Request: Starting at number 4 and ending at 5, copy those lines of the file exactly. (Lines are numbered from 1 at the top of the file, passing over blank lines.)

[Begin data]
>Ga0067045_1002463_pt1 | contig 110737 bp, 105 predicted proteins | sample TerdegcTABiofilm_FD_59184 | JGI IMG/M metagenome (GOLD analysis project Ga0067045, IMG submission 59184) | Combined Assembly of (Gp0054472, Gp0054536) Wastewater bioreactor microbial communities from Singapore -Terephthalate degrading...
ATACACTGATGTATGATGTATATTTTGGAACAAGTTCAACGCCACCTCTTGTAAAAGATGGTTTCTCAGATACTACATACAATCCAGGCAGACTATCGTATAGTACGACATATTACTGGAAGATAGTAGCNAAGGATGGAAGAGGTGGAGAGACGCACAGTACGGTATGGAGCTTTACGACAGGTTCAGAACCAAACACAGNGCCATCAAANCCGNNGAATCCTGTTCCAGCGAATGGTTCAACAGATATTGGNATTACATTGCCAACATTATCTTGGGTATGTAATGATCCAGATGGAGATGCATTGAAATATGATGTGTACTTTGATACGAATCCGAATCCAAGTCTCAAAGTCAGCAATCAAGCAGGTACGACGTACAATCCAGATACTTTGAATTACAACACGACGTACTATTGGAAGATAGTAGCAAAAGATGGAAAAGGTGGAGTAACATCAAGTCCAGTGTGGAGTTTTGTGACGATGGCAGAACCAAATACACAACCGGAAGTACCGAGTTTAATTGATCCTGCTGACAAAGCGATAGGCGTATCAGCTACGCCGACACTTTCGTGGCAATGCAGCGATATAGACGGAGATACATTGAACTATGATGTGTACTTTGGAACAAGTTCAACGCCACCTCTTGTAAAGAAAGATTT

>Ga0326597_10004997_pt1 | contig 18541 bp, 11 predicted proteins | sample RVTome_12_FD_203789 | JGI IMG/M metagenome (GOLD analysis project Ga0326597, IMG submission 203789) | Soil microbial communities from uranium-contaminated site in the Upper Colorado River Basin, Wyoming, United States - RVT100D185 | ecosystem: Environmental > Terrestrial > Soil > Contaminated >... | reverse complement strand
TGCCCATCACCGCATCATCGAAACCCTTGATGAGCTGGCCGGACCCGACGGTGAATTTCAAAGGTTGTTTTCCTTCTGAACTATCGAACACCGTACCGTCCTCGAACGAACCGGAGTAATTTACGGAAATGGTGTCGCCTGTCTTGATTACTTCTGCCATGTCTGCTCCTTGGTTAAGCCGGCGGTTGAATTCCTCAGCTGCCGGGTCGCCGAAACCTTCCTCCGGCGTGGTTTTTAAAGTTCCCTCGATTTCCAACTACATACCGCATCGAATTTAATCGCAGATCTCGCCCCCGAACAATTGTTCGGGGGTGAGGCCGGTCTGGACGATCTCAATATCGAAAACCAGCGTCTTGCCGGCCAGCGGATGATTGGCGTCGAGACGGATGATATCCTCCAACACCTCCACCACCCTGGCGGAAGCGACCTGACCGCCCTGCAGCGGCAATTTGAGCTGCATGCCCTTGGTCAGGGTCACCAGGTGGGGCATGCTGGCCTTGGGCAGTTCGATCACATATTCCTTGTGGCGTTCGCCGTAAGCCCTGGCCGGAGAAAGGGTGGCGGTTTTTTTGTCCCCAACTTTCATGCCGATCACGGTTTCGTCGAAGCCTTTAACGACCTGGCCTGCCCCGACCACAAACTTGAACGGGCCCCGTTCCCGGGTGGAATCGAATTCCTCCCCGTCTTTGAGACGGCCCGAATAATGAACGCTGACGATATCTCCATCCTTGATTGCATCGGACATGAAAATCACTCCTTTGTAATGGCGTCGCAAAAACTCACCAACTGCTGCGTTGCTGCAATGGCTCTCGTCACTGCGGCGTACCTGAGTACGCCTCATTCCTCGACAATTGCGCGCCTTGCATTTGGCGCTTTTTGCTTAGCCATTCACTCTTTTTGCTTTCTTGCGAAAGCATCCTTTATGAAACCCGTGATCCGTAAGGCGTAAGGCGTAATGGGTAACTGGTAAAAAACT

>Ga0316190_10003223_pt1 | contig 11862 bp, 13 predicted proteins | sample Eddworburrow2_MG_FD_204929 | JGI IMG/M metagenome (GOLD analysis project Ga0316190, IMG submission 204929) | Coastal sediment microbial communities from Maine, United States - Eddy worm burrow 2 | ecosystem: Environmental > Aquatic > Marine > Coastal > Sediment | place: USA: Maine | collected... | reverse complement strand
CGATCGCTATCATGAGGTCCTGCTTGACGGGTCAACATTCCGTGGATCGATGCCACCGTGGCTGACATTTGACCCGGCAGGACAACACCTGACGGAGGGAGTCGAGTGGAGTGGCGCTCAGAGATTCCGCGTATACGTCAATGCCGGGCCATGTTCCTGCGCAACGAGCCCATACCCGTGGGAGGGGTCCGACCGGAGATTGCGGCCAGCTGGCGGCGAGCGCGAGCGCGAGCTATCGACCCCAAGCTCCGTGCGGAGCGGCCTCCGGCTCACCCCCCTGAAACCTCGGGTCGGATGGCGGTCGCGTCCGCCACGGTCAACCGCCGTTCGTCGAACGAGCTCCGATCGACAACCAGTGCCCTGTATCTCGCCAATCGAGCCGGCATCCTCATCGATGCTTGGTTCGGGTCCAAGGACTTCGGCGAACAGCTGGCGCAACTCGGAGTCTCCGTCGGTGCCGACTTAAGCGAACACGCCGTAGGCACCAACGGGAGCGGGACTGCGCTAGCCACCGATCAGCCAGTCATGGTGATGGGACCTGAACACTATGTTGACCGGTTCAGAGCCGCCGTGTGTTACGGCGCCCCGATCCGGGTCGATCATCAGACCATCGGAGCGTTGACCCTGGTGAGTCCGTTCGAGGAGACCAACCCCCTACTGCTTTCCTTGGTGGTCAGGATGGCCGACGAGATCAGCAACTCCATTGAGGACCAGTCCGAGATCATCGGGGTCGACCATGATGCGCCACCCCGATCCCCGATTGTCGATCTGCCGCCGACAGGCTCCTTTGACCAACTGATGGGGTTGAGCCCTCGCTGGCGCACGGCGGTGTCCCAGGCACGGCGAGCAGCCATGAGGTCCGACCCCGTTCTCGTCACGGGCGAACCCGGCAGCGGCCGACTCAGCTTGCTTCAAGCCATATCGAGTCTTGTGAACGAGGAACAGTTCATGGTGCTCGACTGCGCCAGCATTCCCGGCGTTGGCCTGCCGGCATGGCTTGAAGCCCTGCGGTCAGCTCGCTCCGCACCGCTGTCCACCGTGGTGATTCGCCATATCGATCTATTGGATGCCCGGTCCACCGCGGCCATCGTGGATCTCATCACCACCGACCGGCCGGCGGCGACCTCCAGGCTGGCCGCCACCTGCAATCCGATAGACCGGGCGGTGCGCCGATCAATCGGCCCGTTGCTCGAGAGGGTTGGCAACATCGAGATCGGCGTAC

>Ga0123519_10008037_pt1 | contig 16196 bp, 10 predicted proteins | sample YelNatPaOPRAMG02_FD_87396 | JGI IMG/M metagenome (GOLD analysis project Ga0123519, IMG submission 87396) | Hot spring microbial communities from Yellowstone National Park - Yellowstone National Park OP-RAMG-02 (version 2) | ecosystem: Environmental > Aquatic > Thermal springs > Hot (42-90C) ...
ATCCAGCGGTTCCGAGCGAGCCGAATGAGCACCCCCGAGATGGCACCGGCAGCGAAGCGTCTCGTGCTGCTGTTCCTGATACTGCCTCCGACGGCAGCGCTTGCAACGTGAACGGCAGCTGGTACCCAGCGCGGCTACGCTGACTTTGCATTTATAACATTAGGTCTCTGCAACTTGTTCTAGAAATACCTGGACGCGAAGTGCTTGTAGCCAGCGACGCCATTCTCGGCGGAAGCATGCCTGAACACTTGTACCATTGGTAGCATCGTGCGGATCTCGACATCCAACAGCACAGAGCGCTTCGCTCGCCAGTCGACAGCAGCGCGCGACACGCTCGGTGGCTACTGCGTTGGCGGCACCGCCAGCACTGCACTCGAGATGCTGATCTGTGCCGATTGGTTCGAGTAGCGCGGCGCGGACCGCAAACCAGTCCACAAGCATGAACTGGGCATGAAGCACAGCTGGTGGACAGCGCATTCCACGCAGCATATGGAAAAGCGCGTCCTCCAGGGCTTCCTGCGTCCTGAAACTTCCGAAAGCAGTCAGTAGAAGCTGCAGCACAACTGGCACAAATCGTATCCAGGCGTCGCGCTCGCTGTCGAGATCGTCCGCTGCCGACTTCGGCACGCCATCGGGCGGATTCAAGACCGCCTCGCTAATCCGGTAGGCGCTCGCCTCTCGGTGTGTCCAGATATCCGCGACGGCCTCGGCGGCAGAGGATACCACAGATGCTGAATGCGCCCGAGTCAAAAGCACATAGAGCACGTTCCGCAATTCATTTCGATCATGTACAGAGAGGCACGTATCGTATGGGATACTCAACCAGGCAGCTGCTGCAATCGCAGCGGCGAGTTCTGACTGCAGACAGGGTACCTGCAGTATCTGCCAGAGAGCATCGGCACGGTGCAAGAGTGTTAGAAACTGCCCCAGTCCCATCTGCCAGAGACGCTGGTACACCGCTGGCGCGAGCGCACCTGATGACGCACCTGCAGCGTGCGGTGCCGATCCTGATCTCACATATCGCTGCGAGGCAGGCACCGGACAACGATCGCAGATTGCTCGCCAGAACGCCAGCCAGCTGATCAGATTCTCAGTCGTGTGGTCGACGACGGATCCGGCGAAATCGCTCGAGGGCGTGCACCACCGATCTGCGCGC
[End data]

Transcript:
TGCCCATCACCGCATCATCGAAACCCTTGATGAGCTGGCCGGACCCGACGGTGAATTTCAAAGGTTGTTTTCCTTCTGAACTATCGAACACCGTACCGTCCTCGAACGAACCGGAGTAATTTACGGAAATGGTGTCGCCTGTCTTGATTACTTCTGCCATGTCTGCTCCTTGGTTAAGCCGGCGGTTGAATTCCTCAGCTGCCGGGTCGCCGAAACCTTCCTCCGGCGTGGTTTTTAAAGTTCCCTCGATTTCCAACTACATACCGCATCGAATTTAATCGCAGATCTCGCCCCCGAACAATTGTTCGGGGGTGAGGCCGGTCTGGACGATCTCAATATCGAAAACCAGCGTCTTGCCGGCCAGCGGATGATTGGCGTCGAGACGGATGATATCCTCCAACACCTCCACCACCCTGGCGGAAGCGACCTGACCGCCCTGCAGCGGCAATTTGAGCTGCATGCCCTTGGTCAGGGTCACCAGGTGGGGCATGCTGGCCTTGGGCAGTTCGATCACATATTCCTTGTGGCGTTCGCCGTAAGCCCTGGCCGGAGAAAGGGTGGCGGTTTTTTTGTCCCCAACTTTCATGCCGATCACGGTTTCGTCGAAGCCTTTAACGACCTGGCCTGCCCCGACCACAAACTTGAACGGGCCCCGTTCCCGGGTGGAATCGAATTCCTCCCCGTCTTTGAGACGGCCCGAATAATGAACGCTGACGATATCTCCATCCTTGATTGCATCGGACATGAAAATCACTCCTTTGTAATGGCGTCGCAAAAACTCACCAACTGCTGCGTTGCTGCAATGGCTCTCGTCACTGCGGCGTACCTGAGTACGCCTCATTCCTCGACAATTGCGCGCCTTGCATTTGGCGCTTTTTGCTTAGCCATTCACTCTTTTTGCTTTCTTGCGAAAGCATCCTTTATGAAACCCGTGATCCGTAAGGCGTAAGGCGTAATGGGTAACTGGTAAAAAACT

>Ga0316190_10003223_pt1 | contig 11862 bp, 13 predicted proteins | sample Eddworburrow2_MG_FD_204929 | JGI IMG/M metagenome (GOLD analysis project Ga0316190, IMG submission 204929) | Coastal sediment microbial communities from Maine, United States - Eddy worm burrow 2 | ecosystem: Environmental > Aquatic > Marine > Coastal > Sediment | place: USA: Maine | collected... | reverse complement strand